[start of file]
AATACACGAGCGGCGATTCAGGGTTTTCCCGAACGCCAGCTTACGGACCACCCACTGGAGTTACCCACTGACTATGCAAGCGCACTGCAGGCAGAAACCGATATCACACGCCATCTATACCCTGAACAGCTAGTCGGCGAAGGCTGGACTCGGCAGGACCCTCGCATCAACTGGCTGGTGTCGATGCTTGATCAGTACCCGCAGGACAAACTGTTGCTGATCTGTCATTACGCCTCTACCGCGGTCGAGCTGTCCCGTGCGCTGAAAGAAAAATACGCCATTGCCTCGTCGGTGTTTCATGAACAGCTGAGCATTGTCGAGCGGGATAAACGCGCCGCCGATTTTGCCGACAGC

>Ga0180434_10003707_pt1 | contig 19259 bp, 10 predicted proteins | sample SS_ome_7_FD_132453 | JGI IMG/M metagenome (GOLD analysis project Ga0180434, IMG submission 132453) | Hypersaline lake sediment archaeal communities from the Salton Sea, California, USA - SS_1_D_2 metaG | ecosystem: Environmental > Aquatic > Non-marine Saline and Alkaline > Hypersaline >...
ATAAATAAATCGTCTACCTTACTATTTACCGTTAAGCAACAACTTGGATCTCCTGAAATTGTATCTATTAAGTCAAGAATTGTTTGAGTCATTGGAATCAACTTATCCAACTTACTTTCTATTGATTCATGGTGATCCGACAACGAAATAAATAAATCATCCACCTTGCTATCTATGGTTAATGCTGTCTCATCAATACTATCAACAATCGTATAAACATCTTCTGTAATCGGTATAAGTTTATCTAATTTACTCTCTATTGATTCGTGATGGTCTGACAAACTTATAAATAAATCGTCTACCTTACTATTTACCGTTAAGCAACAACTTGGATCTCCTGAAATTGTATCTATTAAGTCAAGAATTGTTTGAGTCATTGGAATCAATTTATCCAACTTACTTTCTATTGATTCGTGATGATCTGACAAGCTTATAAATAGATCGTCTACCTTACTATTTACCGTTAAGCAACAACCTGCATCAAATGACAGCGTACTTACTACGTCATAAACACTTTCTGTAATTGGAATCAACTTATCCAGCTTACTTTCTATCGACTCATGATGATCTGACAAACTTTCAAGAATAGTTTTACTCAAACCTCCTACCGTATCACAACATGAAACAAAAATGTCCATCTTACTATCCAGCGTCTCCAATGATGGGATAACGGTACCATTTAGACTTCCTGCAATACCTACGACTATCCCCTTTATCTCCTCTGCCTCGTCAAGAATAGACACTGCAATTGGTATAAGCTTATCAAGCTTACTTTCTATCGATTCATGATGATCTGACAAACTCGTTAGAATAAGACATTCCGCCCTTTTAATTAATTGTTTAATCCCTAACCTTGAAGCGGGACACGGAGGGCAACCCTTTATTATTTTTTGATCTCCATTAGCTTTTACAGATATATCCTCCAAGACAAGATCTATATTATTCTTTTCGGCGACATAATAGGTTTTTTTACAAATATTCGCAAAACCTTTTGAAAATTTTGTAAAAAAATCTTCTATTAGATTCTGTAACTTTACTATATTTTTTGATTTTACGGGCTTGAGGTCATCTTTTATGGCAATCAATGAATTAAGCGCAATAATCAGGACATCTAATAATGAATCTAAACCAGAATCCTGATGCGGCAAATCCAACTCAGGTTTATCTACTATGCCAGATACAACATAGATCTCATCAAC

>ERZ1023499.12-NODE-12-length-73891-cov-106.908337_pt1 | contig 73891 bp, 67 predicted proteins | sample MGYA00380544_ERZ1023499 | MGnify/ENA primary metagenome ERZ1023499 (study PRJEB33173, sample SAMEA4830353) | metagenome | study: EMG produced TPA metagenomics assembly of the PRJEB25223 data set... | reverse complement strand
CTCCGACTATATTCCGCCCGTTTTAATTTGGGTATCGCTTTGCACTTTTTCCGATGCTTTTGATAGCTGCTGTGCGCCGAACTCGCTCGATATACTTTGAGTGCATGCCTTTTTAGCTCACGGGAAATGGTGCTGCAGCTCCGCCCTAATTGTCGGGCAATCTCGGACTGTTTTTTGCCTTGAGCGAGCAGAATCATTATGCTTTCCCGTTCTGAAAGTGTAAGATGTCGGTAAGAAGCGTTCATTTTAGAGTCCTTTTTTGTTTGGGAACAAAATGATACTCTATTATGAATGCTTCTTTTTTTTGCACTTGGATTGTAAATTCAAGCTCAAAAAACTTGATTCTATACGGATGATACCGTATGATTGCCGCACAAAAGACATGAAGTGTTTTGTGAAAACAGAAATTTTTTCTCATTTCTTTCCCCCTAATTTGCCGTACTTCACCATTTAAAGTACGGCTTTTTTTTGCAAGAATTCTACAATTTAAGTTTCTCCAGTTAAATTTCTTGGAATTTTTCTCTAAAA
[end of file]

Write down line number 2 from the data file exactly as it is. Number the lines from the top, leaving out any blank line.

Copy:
>Ga0180434_10003707_pt1 | contig 19259 bp, 10 predicted proteins | sample SS_ome_7_FD_132453 | JGI IMG/M metagenome (GOLD analysis project Ga0180434, IMG submission 132453) | Hypersaline lake sediment archaeal communities from the Salton Sea, California, USA - SS_1_D_2 metaG | ecosystem: Environmental > Aquatic > Non-marine Saline and Alkaline > Hypersaline >...